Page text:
By clicking "System settings -> Time & Date -> Automatically from the Internet" I can synchronize time from the Internet.
However, I find that I don't have a
ntpd daemon (It's not even installed). So how does the synchronization work?
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This is done by synchronizing with
NAME ntpdate - set the date and time via NTP ntpdate sets the local date and time by polling the Network Time Proto‐ col (NTP) server(s) given as the server arguments to determine the cor‐ rect time. It must be run as root on the local host (unless the option -q is used). A number of samples are obtained from each of the servers specified and a subset of the NTP clock filter and selection algorithms are applied to select the best of these. Note that the accuracy and reliability of ntpdate depends on the number of servers, the number of polls each time it is run and the interval between runs. ntpdate can be run manually as necessary to set the host clock, or it can be run from the host startup script to set the clock at boot time. This is useful in some cases to set the clock initially before starting the NTP daemon ntpd. It is also possible to run ntpdate from a cron script. However, it is important to note that ntpdate with contrived cron scripts is no substitute for the NTP daemon, which uses sophisti‐ cated algorithms to maximize accuracy and reliability while minimizing resource use. Finally, since ntpdate does not discipline the host clock frequency as does ntpd, the accuracy using ntpdate is limited.
You can do so with
sudo ntpdate TIME-SERVER
TIME-SERVER lists can be founded here
Ubuntu synchronises with the
ntpdate utility once each time the network connection comes up (which usually happens when you boot).
This utility is installed by default, but only runs when Ubuntu calls it and does not stay running in the background as a daemon.
ntp package installs the NTP daemon. The ntp daemon allows for the time to be continually synchronised while the system is running.
Update: in recent versions of Ubuntu (eg 16.04)
ntpdate is replaced by
timedatectl, which synchonises once on boot as well as when a network comes up, but does not keep running at other times. See https://help.ubuntu.com/lts/serverguide/NTP.html for more.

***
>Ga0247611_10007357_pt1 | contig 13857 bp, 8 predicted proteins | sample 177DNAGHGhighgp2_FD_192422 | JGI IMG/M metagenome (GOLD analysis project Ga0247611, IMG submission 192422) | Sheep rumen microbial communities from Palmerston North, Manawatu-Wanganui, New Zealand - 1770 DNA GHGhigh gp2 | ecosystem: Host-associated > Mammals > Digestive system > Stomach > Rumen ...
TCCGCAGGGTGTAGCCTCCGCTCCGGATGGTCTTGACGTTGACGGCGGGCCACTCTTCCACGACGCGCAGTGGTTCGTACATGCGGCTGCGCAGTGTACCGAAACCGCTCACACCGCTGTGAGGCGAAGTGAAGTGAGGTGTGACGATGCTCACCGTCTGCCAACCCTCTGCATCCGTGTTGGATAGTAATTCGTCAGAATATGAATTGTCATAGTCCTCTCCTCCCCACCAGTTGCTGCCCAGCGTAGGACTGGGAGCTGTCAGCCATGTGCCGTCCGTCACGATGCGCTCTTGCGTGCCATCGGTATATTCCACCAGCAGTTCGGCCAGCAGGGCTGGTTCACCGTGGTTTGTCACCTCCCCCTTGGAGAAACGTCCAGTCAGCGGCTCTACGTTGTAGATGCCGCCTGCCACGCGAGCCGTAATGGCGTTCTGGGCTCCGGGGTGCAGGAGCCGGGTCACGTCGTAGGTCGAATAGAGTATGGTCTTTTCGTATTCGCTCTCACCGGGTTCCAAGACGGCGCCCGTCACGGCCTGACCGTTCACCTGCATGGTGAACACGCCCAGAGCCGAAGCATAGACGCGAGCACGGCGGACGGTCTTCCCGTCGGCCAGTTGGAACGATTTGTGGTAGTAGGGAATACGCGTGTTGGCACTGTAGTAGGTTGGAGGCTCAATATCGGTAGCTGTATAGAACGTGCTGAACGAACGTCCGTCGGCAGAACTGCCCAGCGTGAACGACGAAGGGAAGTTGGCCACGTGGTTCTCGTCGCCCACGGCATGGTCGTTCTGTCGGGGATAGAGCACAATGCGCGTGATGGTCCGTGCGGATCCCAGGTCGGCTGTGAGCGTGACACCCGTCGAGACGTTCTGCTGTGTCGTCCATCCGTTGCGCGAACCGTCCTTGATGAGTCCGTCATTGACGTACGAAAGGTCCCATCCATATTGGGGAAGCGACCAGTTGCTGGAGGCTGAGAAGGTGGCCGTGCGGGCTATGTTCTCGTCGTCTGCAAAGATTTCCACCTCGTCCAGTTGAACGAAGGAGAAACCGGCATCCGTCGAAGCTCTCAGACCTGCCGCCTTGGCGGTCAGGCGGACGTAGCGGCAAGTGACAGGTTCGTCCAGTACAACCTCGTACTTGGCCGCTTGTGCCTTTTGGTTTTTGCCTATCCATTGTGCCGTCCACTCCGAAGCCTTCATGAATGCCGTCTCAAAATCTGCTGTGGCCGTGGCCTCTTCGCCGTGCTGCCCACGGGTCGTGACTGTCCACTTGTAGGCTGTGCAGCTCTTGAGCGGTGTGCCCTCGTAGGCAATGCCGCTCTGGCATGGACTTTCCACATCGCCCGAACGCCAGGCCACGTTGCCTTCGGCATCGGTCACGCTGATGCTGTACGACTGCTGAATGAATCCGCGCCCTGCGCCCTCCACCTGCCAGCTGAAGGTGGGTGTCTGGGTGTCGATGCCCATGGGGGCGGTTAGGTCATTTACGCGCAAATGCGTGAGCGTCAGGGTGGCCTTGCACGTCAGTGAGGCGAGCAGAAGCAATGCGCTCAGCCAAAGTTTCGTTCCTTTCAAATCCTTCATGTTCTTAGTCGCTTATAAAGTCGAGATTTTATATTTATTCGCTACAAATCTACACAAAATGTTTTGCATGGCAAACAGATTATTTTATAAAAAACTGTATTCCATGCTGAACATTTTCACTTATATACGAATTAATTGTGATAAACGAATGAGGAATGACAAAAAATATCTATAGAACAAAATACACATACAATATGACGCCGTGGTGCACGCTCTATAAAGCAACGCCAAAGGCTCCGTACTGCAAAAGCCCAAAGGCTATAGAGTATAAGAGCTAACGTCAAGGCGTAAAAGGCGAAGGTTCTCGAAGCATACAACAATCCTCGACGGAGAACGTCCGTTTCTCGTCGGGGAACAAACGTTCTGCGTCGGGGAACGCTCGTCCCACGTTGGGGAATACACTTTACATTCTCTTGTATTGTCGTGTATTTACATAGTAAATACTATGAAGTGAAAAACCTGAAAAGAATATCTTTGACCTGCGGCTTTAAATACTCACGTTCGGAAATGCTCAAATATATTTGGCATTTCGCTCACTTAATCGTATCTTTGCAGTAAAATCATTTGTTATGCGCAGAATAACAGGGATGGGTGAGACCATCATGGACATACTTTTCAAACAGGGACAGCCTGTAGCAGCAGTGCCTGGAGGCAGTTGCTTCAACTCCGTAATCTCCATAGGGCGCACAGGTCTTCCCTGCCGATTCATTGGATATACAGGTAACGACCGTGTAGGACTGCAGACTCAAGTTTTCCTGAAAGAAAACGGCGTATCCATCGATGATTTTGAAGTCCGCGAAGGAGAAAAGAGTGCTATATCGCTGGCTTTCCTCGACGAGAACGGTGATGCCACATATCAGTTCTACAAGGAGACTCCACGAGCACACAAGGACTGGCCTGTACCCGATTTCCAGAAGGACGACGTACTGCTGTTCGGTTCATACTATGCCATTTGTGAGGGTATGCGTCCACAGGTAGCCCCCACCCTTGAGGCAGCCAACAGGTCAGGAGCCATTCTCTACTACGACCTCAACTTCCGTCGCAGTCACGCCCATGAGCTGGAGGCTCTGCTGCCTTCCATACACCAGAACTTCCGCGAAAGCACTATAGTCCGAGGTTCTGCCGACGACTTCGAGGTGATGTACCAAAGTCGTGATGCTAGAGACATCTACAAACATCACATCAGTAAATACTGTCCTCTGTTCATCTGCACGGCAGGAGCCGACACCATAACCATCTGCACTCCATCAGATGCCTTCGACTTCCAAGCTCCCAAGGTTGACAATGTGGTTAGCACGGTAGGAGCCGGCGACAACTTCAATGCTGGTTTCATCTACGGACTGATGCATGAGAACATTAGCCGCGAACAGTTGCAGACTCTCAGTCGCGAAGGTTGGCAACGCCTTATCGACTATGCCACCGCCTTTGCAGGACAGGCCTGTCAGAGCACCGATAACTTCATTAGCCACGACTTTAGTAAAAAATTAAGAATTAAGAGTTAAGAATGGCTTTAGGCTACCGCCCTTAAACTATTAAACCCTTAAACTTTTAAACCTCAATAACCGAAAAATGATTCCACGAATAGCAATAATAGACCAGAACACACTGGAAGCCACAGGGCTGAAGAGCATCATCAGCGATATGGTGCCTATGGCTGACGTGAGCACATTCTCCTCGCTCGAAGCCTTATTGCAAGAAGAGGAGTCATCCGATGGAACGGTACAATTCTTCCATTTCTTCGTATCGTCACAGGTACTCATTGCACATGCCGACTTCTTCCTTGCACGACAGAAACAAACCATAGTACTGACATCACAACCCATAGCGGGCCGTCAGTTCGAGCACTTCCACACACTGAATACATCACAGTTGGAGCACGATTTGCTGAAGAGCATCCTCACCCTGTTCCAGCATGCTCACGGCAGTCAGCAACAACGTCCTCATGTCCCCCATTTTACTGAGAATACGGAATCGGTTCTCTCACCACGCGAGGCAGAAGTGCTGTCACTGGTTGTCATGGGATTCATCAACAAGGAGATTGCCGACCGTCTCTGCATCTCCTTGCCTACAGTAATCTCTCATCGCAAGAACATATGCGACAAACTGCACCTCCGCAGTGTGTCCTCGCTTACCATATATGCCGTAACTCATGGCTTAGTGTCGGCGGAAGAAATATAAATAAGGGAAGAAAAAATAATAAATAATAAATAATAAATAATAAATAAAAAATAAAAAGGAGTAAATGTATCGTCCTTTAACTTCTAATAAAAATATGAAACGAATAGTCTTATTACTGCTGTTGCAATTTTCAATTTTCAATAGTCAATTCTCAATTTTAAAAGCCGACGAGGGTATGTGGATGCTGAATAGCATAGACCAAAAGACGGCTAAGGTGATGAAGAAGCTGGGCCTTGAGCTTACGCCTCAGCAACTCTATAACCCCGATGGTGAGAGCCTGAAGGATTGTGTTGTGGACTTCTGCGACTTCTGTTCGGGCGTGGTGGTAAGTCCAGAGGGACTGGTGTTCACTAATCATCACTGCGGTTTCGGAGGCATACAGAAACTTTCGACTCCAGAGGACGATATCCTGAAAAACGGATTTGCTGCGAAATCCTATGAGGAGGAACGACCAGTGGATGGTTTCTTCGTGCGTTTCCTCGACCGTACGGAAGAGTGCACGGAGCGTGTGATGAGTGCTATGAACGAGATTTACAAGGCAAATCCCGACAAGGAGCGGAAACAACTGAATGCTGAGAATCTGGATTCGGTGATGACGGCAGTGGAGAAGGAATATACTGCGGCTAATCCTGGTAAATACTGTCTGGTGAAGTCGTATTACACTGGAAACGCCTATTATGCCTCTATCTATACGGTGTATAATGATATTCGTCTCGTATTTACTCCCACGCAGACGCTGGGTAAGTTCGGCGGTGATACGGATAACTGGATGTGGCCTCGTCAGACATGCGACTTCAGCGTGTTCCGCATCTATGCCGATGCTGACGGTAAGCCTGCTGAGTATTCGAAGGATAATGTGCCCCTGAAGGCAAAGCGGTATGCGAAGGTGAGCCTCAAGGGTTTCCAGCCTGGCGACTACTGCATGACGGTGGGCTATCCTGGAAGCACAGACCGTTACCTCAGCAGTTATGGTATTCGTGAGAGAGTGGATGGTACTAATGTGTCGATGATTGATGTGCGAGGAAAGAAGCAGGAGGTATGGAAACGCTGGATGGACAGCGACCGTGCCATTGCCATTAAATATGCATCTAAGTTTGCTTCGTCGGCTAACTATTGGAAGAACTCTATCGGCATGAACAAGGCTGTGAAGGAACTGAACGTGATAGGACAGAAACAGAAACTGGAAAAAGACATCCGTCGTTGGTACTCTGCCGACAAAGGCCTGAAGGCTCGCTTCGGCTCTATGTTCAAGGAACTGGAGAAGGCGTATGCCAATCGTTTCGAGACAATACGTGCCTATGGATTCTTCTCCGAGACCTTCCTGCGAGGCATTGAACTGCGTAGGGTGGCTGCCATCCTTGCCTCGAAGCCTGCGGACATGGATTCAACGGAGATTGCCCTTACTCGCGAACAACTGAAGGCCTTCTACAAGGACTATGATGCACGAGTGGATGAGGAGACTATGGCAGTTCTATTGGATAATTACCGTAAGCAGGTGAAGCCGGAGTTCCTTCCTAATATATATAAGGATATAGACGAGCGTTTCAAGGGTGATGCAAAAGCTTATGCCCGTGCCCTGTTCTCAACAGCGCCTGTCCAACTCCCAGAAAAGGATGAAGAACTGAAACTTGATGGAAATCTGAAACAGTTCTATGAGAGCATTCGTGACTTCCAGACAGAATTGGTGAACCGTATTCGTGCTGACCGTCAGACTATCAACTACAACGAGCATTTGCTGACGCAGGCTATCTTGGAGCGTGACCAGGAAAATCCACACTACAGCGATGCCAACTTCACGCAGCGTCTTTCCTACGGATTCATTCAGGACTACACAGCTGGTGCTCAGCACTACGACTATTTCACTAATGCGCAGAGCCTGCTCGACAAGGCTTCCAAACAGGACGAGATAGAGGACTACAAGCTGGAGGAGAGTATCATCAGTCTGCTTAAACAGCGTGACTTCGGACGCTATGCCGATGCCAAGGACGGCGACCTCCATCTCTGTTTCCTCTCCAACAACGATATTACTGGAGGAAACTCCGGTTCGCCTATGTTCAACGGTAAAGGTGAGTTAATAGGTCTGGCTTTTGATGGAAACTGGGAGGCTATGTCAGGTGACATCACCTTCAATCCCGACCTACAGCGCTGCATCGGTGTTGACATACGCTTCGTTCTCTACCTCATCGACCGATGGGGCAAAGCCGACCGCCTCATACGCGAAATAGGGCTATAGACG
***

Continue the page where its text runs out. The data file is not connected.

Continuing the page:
For those of you with 16.04 LTS time sync appears to be handled by sytemd specifically "timedatectl"
timedatectl status Local time: Wed 2016-11-30 17:45:18 CST Universal time: Wed 2016-11-30 23:45:18 UTC RTC time: Sun 2016-12-04 06:50:39 Time zone: America/Chicago (CST, -0600) Network time on: yes NTP synchronized: yes RTC in local TZ: no
Note also that it is entirely possible for there to be a front-end interface, to a service which is not installed.
You can change the settings in that front-end (GUI) interface all you want, but if the service that actually performs the tasks isn't installed, nothing will happen.
Note however, that I think the "switch" is valid because it tells it to do the one-time update at EACH boot. (or to not do so).
Unless this is a not-network connected system, or there is some other overriding reason to NOT have its time set to match "standard" time, I would strongly urge you to install ntpd, and properly configure and run it.
Ubuntu comes with ntpdate as standard, and will run it once at boot time to set up your time according to Ubuntu's NTP server. However, a system's clock is likely to drift considerably between reboots if the time between reboots is long. In that case it makes sense to correct the time occasionally. The easiest way to do this is to get cron to run it every day.
For some reason, on 16.04, Maythux's answer doesn't work straight away.
But taking the lead from there, this worked for me.
$ sudo ntpdate-debian
Please note that it requires
sudo privilege, obviously.
Under the hood, it uses
ntpdate tool, differing only the config file.
ntpdate-debianis identical to
ntpdate(8)except that it uses the configuration in
/etc/default/ntpdateby default. ntpdate sets the local date and time by polling Network Time Protocol (NTP) servers.
Well the later Ubuntu releases often do it using chrony which is an alternative implementation of ntp with some differences:-
See https://chrony.tuxfamily.org/ for more information.